This week in writing prompts – bad parties, guilt, sounds

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The holiday season is – just about – hoving into view, and we’ve never been more divided. There are plenty of horrible dinner table experiences waiting for many of us. Let’s turn up the horror a notch or two in our writing.

Dinner party from hell. Devise the most impossibly mismatched dinner party you can imagine. For example, throw in Trump and Sanders supporters or an extreme social conservative and a member of a polyamorous triad. If you have a particular ideological or moral sympathy within the group try giving more sympathetic weight to characters from the opposing ‘team’. Run in WTN

Prompted, perhaps, by current scandals, I have been thinking about culpability and accusation a lot this week. When I remember my years at an unpleasant school, I tend to focus on the times I was bullied. But every now and then, I find myself remembering the occasions I joined in myself – so pleased with being accepted by others that I entirely lost touch with the consequences of our – my – actions.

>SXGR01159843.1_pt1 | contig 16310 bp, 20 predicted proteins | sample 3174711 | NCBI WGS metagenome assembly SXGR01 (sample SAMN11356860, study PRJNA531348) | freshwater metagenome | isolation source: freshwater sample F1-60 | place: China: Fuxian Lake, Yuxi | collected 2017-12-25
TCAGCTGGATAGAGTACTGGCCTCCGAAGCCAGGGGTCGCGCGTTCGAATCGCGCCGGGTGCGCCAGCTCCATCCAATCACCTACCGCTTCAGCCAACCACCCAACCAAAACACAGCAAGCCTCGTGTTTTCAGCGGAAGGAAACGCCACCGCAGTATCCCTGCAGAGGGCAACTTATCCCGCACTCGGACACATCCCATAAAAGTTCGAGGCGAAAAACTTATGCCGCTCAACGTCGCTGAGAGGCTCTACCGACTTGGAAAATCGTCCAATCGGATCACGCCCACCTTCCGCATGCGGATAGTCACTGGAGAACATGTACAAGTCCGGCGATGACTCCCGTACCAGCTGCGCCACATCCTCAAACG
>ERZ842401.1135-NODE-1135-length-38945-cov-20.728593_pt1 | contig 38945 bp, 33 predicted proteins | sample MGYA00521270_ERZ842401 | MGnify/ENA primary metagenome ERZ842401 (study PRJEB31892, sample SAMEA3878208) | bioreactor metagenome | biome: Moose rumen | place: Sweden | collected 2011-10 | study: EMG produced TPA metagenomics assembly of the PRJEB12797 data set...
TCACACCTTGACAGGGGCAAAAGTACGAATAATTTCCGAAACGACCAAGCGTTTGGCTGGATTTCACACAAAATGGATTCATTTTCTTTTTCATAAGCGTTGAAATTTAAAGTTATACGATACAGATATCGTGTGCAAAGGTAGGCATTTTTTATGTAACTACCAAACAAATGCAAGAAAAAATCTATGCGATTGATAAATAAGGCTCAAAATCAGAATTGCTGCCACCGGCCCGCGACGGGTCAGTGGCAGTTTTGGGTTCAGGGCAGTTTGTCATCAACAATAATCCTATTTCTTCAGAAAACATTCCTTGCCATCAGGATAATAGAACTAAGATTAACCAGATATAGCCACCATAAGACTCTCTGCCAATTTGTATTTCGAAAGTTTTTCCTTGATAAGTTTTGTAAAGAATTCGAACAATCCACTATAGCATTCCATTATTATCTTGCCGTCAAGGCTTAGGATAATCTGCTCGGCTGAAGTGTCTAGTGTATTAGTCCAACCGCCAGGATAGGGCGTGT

Only a joke. Write about a practical joke that seems benign at first. Reveal a hidden cruelty that scars the victim and at least one of the jokers. Run in WTN

Time changes what we consider acceptable. Usually this is a gradual process but, with social or political revolutions, mores can change quickly. Since our movements are so easily tracked online, I often wonder what would happen were perfectly acceptable activities suddenly to become crimes.

Not a monster. Imagine a shift in society that renders a currently accepted trait morally indefensible (a liking for certain kinds of literature perhaps, or violent computer games). Send a character with this trait to a counsellor for correction. Try to make the counsellor’s case compelling enough that the character comes to doubt his/her own moral standing. Run in WTN

Society can change its mind about what is morally acceptable, but we’re more than capable of lying to ourselves without help from history.

A monster all along. Your character confronts the consequence of actions which once seemed acceptable to them. It becomes clear that these acts were actually deeply morally corrosive. Try out three responses to this: defiance, denial, a search for redemption. Run in WTN

Well that was all a bit dark. Time, perhaps to return to the world of the senses.

Listen. What can you hear right now? Describe every sound in the minutest detail. Let your descriptions lead you where they will. Write for at least ten minutes. Run in WTN

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